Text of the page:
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All About Car Restoration
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Second Chance Garage
All About Car Restoration

BEGINNERS' CORNER

Bracket Repair

In every restoration you will encounter broken, rusted away or sheared off fasteners. Usually the problem is solved by replacing with new hardware. However, sometimes a piece of trim is held on by a specialized bracket that holds the fastener and the threaded portion of the fastener breaks off. This is the case with these Ford emblems:

Fifty years of rust and corrosion has taken its toll on these brackets.

Fifty years of rust and corrosion has taken its toll on these brackets.


The repair started with the removal of the brackets from the emblem. All we needed to do in this case was rotate the bracket until its ends reached the open areas of the emblem.

Now we had to remove the rust, and the best tool for these particular brackets was our wire wheel. We just kept brushing away the rust until we saw a good metal surface.

First thing was to remove rust and scale from the brackets using our wire brush. Use caution to keep fingers away from brush.

First thing was to remove rust and scale from the brackets using our wire brush. Use caution to keep fingers away from brush.


Next, we had to remove the broken threaded fasteners from the bracket. Once the bracket was cleaned we realized these fasteners were carriage bolts that were pressed into the sheet metal. We didn't want to hammer them out because we'd most likely bend the bracket, so we went to the grinding wheel to take off what was left of the threaded shaft.

After wirebrushing, the remainder of the broken off bolt was ground off.

After wirebrushing, the remainder of the broken off bolt was ground off.


We held the bracket so that the head of the carriage bolt was between the jaws of the vise and used a punch to tap it out.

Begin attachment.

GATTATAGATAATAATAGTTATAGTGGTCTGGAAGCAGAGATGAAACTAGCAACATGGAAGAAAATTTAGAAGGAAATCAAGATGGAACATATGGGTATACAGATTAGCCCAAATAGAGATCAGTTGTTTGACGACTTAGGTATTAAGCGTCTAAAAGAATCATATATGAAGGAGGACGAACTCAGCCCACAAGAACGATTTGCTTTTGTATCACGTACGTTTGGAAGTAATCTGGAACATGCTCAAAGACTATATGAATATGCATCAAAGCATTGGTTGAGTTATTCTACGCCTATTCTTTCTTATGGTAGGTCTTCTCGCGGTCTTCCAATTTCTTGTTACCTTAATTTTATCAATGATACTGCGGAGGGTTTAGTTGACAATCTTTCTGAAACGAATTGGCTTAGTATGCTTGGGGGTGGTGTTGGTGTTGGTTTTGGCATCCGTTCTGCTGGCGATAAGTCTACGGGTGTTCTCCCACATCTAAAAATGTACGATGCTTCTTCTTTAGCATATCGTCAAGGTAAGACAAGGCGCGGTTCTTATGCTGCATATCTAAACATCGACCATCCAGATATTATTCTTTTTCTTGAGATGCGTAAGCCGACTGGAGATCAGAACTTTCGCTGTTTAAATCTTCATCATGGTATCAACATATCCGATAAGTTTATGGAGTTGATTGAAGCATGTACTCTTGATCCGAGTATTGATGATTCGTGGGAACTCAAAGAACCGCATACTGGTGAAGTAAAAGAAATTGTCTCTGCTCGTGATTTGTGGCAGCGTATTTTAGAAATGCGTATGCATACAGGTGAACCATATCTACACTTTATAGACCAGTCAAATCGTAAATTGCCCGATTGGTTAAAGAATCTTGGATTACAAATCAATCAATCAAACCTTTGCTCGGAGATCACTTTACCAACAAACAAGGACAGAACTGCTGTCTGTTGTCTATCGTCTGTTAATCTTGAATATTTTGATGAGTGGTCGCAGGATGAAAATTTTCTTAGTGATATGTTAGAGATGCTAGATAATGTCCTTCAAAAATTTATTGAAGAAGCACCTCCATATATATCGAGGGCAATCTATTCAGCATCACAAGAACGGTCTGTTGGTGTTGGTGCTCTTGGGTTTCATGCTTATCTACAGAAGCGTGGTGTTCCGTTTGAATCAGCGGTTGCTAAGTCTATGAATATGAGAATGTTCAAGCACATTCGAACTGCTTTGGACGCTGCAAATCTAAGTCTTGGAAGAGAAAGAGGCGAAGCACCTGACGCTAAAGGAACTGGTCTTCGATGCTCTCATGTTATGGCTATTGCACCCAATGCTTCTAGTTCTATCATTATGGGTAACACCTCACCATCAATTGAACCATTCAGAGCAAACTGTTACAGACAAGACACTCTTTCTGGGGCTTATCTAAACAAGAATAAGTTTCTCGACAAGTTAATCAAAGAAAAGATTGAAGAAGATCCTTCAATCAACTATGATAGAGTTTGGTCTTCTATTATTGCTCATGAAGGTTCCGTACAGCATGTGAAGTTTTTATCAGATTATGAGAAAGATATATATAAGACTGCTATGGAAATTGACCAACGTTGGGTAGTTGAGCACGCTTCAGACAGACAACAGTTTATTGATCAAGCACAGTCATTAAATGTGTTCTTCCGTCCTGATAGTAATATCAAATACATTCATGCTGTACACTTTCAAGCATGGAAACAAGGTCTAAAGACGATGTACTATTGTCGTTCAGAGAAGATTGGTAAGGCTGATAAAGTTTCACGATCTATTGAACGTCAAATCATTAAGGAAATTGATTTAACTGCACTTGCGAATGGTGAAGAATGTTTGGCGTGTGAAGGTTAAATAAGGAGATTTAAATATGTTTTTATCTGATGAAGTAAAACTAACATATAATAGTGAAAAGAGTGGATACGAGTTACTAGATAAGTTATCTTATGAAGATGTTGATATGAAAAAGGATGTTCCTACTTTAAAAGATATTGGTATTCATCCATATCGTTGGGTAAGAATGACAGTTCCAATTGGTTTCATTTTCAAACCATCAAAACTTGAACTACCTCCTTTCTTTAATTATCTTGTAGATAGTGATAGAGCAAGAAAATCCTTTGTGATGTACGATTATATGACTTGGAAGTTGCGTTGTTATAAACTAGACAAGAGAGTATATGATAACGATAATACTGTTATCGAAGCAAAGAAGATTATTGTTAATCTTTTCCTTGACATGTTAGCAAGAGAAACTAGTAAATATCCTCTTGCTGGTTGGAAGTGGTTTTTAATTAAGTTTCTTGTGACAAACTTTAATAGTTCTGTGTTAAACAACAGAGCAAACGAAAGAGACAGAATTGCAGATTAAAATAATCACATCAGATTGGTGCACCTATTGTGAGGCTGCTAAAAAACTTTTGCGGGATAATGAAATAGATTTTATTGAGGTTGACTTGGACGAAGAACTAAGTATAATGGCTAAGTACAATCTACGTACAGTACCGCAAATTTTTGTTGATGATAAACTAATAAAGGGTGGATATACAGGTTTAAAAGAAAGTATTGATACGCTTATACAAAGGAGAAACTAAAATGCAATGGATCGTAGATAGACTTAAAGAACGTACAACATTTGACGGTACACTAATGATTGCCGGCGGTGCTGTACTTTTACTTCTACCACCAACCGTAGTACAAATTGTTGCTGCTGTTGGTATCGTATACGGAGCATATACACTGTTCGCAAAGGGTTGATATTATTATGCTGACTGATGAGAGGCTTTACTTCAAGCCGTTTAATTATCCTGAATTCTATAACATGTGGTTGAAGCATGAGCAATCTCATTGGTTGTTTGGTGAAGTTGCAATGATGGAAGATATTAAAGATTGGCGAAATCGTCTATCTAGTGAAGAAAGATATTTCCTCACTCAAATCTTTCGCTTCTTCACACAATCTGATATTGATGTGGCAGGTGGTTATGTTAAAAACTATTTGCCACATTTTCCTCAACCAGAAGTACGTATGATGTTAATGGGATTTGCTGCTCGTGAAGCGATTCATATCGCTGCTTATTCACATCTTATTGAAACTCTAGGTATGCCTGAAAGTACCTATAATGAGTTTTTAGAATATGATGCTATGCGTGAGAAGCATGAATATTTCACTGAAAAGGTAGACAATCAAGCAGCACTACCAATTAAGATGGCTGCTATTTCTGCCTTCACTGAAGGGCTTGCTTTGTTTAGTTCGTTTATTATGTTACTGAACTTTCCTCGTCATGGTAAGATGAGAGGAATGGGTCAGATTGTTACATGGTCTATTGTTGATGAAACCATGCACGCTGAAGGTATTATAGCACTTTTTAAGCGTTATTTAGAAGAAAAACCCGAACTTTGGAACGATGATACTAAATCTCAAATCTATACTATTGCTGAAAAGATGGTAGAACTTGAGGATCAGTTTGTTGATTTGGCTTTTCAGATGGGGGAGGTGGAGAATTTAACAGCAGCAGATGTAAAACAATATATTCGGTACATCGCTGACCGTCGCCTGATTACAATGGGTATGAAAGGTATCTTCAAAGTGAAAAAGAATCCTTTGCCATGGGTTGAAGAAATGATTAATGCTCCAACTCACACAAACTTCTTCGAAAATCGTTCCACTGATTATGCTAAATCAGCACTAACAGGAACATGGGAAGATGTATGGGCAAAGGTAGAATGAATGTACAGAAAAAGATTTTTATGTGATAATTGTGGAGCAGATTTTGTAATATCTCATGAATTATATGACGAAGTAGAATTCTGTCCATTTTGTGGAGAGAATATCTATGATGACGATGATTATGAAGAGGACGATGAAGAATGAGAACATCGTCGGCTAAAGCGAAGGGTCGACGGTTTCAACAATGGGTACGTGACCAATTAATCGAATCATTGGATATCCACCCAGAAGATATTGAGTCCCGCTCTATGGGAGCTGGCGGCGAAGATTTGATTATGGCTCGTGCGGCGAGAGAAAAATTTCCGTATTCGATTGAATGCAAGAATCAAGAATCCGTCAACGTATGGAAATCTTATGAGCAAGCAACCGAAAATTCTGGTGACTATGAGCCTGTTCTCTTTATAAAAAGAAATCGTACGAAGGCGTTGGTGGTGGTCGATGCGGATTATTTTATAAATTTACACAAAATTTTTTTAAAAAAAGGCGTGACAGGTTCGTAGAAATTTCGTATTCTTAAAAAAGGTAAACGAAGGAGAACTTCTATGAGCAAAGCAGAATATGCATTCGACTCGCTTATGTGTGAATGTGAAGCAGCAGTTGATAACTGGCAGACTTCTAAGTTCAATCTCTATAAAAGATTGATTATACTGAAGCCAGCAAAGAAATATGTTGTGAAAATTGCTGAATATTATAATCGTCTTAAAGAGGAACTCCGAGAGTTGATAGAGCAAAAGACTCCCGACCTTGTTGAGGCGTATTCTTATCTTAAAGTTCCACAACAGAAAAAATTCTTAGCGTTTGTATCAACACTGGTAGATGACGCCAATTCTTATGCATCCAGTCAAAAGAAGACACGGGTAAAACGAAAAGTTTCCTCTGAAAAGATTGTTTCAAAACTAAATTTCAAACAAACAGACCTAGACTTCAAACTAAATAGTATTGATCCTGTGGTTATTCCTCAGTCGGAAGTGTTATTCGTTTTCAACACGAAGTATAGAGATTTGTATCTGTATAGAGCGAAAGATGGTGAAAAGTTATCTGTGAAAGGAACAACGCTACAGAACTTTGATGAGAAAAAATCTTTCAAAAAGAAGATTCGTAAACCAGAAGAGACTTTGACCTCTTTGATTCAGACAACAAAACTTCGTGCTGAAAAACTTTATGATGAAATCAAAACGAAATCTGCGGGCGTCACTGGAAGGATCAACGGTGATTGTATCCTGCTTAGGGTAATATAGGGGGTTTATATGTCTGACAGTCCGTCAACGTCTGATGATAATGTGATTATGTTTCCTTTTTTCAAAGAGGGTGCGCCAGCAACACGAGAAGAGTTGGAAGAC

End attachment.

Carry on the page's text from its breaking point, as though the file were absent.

We held the bracket so that the head of the carriage bolt was between the jaws of the vise and used a punch to tap it out.


Once the grinding was finished we could see the shape of the carriage bolt's square shaft. This allowed us to accurately place a drift for tapping out the remainder of the bolt.

This photo clearly shows the square hole once occupied by the carriage bolt.

This photo clearly shows the square hole once occupied by the carriage bolt.


Now we had two brackets that were cleaned up from rust and ready for replacement carriage bolts, so the next step was to paint them. This will prevent future rust problems, of course.

Here's the finished bracket. A coat of paint has been added to prevent further rusting. The new carriage bolt was a tad longer than the original, but it doesn't interfere with anything so we decided to leave it.

Here's the finished bracket. A coat of paint has been added to prevent further rusting. The new carriage bolt was a tad longer than the original, but it doesn't interfere with anything so we decided to leave it.


We stopped by the hardware store and bought a couple new carriage bolts, 1/4 inch in diameter and 5/8ths inches long, to match the originals. We gently pressed them into the square holes in the brackets and the problem was fixed!

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